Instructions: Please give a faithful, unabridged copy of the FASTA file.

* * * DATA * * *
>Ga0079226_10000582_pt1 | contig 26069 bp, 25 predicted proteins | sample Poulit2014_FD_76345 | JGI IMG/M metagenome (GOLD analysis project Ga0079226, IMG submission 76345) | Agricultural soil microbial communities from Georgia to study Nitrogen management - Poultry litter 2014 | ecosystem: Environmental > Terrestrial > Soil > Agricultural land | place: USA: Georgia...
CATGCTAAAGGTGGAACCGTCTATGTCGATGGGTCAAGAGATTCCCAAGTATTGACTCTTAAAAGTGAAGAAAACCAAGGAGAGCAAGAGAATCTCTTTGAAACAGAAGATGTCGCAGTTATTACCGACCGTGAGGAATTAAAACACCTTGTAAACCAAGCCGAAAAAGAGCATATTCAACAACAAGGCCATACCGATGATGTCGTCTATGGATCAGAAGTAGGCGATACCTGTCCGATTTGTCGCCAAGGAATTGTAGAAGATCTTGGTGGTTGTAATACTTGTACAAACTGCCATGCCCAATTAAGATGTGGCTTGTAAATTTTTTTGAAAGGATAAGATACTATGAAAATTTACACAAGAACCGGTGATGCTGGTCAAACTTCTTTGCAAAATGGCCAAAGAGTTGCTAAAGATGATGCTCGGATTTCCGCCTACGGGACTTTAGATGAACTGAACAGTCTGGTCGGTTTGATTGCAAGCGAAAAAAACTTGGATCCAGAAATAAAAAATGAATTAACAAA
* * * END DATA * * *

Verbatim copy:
>Ga0079226_10000582_pt1 | contig 26069 bp, 25 predicted proteins | sample Poulit2014_FD_76345 | JGI IMG/M metagenome (GOLD analysis project Ga0079226, IMG submission 76345) | Agricultural soil microbial communities from Georgia to study Nitrogen management - Poultry litter 2014 | ecosystem: Environmental > Terrestrial > Soil > Agricultural land | place: USA: Georgia...
CATGCTAAAGGTGGAACCGTCTATGTCGATGGGTCAAGAGATTCCCAAGTATTGACTCTTAAAAGTGAAGAAAACCAAGGAGAGCAAGAGAATCTCTTTGAAACAGAAGATGTCGCAGTTATTACCGACCGTGAGGAATTAAAACACCTTGTAAACCAAGCCGAAAAAGAGCATATTCAACAACAAGGCCATACCGATGATGTCGTCTATGGATCAGAAGTAGGCGATACCTGTCCGATTTGTCGCCAAGGAATTGTAGAAGATCTTGGTGGTTGTAATACTTGTACAAACTGCCATGCCCAATTAAGATGTGGCTTGTAAATTTTTTTGAAAGGATAAGATACTATGAAAATTTACACAAGAACCGGTGATGCTGGTCAAACTTCTTTGCAAAATGGCCAAAGAGTTGCTAAAGATGATGCTCGGATTTCCGCCTACGGGACTTTAGATGAACTGAACAGTCTGGTCGGTTTGATTGCAAGCGAAAAAAACTTGGATCCAGAAATAAAAAATGAATTAACAAA